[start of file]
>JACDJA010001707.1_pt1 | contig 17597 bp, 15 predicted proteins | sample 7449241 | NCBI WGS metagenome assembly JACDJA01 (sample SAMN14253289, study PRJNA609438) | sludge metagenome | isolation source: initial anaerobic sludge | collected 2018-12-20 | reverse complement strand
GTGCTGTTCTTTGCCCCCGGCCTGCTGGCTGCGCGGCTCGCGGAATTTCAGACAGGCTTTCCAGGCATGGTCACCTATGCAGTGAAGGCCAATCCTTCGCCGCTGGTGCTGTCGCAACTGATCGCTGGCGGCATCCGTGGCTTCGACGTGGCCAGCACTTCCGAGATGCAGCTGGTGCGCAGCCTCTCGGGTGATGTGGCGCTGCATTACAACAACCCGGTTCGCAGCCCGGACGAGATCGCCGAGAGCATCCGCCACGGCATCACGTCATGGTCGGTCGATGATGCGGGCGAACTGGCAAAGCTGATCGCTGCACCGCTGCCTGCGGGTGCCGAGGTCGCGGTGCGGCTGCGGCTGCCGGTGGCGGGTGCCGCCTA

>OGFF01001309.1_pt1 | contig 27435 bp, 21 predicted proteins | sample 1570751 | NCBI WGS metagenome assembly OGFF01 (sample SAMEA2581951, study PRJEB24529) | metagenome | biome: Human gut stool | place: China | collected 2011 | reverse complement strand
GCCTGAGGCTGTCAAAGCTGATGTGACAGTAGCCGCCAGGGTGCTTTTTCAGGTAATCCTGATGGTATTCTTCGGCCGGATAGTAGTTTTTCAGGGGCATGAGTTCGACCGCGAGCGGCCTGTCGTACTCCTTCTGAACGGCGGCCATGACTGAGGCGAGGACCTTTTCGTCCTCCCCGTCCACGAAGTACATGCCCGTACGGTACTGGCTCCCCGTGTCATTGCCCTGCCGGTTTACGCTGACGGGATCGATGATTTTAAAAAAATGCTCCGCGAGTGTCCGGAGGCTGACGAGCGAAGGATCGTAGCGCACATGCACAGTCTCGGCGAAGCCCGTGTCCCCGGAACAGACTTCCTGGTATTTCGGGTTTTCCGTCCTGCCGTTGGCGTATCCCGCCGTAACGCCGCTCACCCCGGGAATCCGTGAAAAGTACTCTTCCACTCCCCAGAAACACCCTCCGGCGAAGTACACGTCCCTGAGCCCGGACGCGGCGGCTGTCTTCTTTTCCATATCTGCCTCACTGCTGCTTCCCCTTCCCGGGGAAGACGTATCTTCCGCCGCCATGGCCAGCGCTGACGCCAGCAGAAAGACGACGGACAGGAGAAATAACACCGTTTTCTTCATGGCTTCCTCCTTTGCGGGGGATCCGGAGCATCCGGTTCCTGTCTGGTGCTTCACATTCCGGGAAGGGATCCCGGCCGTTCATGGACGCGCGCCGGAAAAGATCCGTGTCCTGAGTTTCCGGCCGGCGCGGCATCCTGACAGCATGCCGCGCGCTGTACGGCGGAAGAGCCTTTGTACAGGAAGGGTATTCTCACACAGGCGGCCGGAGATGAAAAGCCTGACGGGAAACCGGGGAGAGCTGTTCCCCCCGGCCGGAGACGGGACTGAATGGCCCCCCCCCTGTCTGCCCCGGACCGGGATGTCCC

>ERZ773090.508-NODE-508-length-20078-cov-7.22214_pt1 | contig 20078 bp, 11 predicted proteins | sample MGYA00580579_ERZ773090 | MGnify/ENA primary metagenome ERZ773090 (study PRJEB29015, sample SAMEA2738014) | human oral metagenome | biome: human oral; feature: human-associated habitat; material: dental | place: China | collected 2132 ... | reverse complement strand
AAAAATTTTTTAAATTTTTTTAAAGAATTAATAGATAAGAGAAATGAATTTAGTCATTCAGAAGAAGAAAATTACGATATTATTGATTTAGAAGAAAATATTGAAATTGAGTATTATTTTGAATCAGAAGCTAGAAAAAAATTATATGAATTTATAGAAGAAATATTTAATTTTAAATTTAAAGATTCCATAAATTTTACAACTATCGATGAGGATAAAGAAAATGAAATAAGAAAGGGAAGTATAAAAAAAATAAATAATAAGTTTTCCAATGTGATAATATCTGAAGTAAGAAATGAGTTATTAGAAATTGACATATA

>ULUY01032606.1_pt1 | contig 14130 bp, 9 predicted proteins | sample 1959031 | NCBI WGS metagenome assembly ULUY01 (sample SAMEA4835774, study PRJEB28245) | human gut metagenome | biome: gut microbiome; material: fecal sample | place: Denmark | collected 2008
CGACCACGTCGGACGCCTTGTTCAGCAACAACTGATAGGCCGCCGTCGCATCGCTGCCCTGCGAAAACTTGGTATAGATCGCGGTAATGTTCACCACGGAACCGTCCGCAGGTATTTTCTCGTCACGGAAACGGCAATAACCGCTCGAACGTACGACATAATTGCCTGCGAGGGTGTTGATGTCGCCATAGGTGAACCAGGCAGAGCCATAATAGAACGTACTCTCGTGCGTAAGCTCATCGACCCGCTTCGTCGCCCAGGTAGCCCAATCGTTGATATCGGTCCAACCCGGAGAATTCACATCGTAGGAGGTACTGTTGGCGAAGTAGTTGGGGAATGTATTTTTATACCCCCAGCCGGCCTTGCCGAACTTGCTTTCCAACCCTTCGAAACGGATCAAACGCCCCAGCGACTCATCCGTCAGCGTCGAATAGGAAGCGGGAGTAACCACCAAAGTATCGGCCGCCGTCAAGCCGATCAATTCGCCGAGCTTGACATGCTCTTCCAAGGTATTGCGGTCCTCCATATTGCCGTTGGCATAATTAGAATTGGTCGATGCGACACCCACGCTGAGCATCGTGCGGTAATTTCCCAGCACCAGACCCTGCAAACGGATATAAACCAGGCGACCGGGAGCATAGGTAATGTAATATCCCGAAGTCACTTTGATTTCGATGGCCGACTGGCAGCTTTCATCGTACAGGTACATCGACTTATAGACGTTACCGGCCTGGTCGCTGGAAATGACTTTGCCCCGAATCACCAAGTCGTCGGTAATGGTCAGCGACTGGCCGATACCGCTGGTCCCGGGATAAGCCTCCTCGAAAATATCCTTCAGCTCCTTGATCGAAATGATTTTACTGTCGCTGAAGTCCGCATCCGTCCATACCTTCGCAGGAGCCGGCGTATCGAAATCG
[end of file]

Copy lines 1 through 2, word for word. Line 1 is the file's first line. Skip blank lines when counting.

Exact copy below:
>JACDJA010001707.1_pt1 | contig 17597 bp, 15 predicted proteins | sample 7449241 | NCBI WGS metagenome assembly JACDJA01 (sample SAMN14253289, study PRJNA609438) | sludge metagenome | isolation source: initial anaerobic sludge | collected 2018-12-20 | reverse complement strand
GTGCTGTTCTTTGCCCCCGGCCTGCTGGCTGCGCGGCTCGCGGAATTTCAGACAGGCTTTCCAGGCATGGTCACCTATGCAGTGAAGGCCAATCCTTCGCCGCTGGTGCTGTCGCAACTGATCGCTGGCGGCATCCGTGGCTTCGACGTGGCCAGCACTTCCGAGATGCAGCTGGTGCGCAGCCTCTCGGGTGATGTGGCGCTGCATTACAACAACCCGGTTCGCAGCCCGGACGAGATCGCCGAGAGCATCCGCCACGGCATCACGTCATGGTCGGTCGATGATGCGGGCGAACTGGCAAAGCTGATCGCTGCACCGCTGCCTGCGGGTGCCGAGGTCGCGGTGCGGCTGCGGCTGCCGGTGGCGGGTGCCGCCTA